When Amanda was in the 7th grade, she was with her friends playing around with a webcam, in an effort to meet new people, and she agreed to flash someone. A year later, the photo was posted to Facebook, consequently sending Amanda into a depression. Despite changing schools twice, the anxiety and depression were too much for her, resulting in her suicide.
Social media is still reeling from her story, as society digests the fact that a 15-year-old girl was driven to take her own life after a sociopathic Internet movement against her. The public outcry against her untimely and unnecessary death is the infinitesimal silver lining to come out of all this, but as one of her friends posted on her Facebook profile, "Why is it that no one ever listens or cares until it's too late?"
This sentiment of too little, too late, is exactly what society needs in order to perform the much needed and overdue introspection we owe to the notion of bullying in general and cyber-bullying in particular.
Ontario's Accepting Schools Act, (commonly referred to as the anti-bullying law), defines cyber-bullying as:
• Creating a web page or a blog in which the creator assumes the identity of another person;
• Impersonating another person as the author of content or messages posted on the Internet; and
• Communicating material electronically to more than one individual or posting material on a website that may be accessed by one or more individuals.
Which lends credence to the statement that Amanda's story is not uncommon, considering the widespread use of the Internet and social media platforms among teens. Indeed, it would seem that the newest trend among the sociopathic peri-pubescent is to bully frequently and consistently through cyber-space.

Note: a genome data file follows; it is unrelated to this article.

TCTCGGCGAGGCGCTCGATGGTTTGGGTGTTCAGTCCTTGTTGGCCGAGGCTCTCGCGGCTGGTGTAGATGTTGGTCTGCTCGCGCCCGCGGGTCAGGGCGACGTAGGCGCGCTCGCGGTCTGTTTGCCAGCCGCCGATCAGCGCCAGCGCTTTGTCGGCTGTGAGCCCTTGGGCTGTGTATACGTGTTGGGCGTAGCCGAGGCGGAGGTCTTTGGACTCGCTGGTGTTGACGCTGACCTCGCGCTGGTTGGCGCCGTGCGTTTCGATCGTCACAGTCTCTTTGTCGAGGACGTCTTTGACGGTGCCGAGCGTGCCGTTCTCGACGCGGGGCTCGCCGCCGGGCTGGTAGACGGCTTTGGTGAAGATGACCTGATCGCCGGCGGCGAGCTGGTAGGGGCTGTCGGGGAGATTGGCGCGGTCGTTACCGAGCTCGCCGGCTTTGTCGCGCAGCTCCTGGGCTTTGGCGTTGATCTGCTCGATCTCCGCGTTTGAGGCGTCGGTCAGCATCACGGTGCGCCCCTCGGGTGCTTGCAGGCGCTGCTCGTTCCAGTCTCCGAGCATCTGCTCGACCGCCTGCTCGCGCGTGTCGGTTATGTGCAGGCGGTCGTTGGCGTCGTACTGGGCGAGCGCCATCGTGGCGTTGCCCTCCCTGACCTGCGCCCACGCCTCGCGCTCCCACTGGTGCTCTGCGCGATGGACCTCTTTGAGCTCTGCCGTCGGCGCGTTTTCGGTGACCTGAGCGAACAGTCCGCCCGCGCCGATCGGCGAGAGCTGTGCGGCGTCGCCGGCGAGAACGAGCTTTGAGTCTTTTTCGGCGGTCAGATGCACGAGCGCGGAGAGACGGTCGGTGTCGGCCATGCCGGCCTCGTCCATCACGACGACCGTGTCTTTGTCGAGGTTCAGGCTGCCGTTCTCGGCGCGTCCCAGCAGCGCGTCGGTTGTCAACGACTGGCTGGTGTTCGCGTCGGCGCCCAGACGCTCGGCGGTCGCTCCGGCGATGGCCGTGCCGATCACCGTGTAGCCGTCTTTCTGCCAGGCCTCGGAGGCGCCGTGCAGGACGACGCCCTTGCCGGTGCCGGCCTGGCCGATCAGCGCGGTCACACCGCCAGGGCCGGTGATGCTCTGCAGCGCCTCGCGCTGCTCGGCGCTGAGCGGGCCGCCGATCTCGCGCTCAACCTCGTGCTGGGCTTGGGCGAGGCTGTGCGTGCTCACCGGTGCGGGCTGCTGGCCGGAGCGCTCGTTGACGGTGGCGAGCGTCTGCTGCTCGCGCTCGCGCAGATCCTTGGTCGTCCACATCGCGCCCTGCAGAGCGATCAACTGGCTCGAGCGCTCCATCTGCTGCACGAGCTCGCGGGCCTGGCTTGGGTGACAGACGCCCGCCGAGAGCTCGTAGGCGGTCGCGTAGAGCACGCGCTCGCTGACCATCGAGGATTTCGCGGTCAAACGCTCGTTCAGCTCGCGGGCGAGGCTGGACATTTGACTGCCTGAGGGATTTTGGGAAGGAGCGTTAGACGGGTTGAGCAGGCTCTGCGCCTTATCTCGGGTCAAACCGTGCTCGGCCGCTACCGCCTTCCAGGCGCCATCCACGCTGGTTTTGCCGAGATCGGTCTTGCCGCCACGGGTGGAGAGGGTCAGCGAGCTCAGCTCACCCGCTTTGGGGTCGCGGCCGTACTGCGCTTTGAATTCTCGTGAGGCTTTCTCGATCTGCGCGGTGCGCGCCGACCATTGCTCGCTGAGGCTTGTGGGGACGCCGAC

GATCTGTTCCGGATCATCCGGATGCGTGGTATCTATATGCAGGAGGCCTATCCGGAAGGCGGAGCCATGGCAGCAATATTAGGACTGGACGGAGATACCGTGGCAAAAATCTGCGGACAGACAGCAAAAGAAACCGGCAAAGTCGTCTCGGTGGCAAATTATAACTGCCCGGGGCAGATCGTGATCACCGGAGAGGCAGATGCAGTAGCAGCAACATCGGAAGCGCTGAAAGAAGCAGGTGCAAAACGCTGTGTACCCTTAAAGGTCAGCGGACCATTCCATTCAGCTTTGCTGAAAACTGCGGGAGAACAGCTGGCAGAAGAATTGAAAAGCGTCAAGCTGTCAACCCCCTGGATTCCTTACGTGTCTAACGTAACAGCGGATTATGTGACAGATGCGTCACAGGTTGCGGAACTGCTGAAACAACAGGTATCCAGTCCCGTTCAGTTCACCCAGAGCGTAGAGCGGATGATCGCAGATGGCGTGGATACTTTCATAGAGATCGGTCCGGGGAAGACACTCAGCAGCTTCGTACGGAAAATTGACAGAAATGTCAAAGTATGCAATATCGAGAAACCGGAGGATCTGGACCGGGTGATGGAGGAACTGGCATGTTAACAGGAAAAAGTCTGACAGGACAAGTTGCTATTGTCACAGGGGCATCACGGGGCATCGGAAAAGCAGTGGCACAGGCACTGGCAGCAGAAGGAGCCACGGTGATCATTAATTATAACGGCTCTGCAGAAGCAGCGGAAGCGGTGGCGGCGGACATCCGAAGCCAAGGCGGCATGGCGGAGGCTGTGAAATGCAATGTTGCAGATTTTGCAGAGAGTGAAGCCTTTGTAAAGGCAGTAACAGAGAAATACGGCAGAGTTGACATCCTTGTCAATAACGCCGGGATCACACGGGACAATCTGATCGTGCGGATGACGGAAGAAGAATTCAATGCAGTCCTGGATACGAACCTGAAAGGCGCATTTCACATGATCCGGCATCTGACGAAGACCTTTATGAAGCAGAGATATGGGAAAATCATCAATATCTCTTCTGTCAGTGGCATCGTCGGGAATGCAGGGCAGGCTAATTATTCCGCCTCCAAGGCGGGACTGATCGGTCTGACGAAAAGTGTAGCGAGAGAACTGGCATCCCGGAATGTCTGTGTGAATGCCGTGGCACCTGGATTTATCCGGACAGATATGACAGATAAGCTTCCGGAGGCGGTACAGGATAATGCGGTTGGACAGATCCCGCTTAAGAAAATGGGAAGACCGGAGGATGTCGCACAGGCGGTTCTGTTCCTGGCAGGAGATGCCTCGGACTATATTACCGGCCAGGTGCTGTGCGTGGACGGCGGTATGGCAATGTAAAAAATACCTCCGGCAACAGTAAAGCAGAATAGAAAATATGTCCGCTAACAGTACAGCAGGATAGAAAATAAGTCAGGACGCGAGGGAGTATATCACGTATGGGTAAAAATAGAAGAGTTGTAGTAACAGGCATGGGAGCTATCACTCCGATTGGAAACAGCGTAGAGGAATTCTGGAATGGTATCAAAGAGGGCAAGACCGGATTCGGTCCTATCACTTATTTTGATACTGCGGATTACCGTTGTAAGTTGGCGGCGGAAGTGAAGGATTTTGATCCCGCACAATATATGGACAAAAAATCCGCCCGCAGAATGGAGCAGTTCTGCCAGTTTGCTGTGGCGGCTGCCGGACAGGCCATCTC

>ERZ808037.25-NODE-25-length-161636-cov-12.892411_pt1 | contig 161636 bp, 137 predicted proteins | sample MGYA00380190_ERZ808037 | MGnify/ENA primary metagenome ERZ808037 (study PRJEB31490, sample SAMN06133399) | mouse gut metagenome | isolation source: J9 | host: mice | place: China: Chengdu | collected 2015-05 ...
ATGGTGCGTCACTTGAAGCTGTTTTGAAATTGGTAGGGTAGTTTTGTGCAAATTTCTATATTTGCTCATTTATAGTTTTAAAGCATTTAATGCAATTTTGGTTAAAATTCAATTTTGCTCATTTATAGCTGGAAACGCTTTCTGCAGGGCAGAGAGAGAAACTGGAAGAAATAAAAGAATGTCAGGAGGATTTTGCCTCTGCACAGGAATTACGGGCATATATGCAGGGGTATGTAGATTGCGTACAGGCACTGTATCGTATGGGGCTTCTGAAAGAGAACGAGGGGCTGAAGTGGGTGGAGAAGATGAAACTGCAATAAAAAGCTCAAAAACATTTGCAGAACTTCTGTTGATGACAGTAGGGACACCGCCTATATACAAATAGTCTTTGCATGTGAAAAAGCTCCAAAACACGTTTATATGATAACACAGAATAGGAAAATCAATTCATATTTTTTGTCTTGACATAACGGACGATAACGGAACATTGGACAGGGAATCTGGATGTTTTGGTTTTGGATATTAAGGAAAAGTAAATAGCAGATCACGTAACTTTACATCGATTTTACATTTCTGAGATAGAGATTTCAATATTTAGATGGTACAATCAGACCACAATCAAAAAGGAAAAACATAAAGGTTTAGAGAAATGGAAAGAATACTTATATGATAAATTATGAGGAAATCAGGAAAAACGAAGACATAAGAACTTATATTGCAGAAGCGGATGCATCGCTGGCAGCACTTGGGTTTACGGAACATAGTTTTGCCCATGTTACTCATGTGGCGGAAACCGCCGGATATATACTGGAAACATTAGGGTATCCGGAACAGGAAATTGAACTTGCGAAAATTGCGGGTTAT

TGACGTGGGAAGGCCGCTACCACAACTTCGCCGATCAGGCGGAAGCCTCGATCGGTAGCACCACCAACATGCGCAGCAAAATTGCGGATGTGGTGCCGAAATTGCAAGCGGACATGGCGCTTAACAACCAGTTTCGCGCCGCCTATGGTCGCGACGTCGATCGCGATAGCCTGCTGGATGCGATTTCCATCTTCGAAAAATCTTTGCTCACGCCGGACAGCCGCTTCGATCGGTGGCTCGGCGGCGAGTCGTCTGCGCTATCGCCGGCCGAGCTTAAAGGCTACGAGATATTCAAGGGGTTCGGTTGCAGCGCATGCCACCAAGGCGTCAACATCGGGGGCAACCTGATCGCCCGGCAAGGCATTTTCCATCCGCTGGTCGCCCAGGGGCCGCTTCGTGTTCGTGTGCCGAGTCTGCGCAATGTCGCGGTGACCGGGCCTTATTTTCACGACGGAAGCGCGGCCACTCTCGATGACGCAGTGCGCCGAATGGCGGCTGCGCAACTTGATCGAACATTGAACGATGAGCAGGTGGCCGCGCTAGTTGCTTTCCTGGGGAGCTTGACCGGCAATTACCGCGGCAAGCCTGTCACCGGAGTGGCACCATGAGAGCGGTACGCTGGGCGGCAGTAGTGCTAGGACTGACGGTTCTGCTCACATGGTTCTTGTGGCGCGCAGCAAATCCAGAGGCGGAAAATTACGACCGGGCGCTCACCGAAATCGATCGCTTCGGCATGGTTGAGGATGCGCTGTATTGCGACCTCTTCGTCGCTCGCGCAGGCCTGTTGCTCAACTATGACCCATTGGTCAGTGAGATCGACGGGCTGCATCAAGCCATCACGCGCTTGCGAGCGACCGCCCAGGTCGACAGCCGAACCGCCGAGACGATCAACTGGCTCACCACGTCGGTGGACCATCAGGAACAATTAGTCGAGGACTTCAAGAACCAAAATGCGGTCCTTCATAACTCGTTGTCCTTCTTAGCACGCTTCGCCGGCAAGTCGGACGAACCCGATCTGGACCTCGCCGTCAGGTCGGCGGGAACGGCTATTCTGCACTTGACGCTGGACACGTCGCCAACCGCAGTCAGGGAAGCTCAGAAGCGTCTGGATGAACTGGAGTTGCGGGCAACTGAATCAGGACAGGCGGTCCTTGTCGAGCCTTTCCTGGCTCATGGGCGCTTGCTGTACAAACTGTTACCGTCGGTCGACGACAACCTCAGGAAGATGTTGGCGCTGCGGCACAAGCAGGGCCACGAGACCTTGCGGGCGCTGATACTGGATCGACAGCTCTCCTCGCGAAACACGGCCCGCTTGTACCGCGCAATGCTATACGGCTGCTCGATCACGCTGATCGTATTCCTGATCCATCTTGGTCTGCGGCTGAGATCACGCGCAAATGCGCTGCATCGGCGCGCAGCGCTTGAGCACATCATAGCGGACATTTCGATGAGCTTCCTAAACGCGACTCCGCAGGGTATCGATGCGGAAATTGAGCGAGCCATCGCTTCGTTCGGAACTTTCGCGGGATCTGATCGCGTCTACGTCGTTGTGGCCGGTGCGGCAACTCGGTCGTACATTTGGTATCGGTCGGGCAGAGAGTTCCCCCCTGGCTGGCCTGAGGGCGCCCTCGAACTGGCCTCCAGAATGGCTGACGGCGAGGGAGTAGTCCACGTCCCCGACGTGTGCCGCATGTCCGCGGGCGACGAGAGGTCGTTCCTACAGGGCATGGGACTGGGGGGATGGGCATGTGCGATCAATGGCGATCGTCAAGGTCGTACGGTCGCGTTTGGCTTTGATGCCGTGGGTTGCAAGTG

Roughly 10 per cent of all teens in grades 7 though 9 are victims of cyber-bullying, the relentless torment of an individual through the thin protective veil of the Internet. Professor Frisén of the University of Gothenburg notes that this particular form of bullying is often more serious than "conventional" bullying.
In an article published in Science Daily, Prof. Frisén stated:
"This type of bullying can be more serious than conventional bullying. At least with conventional bullying the victim is left alone on evenings and weekends". Moreover, in cyber-bullying, the perpetrators often post things to the Internet that they would never dare say in person, highlighting their cowardice, as Prof. Frisén notes, "In these contexts, people take liberties they normally wouldn't."
And yet a large faction of the public, is reticent to the notion of legislating on this issue. This was demonstrated by the opposition to the anti-bullying law in Ontario this past summer, and more recently with British Columbia Premier Christy Clark. In an interview with CBC, Clark made it clear that her preferred avenue to combat bullying is through education and not legislation.
"We do need to be careful about creating laws that are going to impinge on people's privacy and freedom of speech. I think that's an important principle we need to preserve as well."
Yes, privacy and freedom of speech are both fundamental rights recognized by the Charter, but are we really to believe that legislation aimed at protecting children from the potentially lethal effects of cyber-bullying would turn Canada into an Orwellian state?
The Supreme Court of Canada, in recognizing the psychological trauma inflicted on sufferers of cyber-bullying, made its position very clear in A.B. v. Bragg Communications Inc.: a young girl who had been mercilessly bullied had a right to know the identity of the people who were hiding behind the refuge of the Internet. Writing for the majority, Justice Rosalie Abella stated, "It is logical to infer that children can suffer harm through cyber-bullying, given the psychological toxicity of the phenomenon."
I am unable to comprehend why education and legislation have to be mutually exclusive, but perhaps when the next teen commits suicide, I can have Christy explain it to me. We have attempted to educate children on the detrimental effects of bullying, and yet, they do not seem to be learning. Perhaps it is time we change the lesson plan.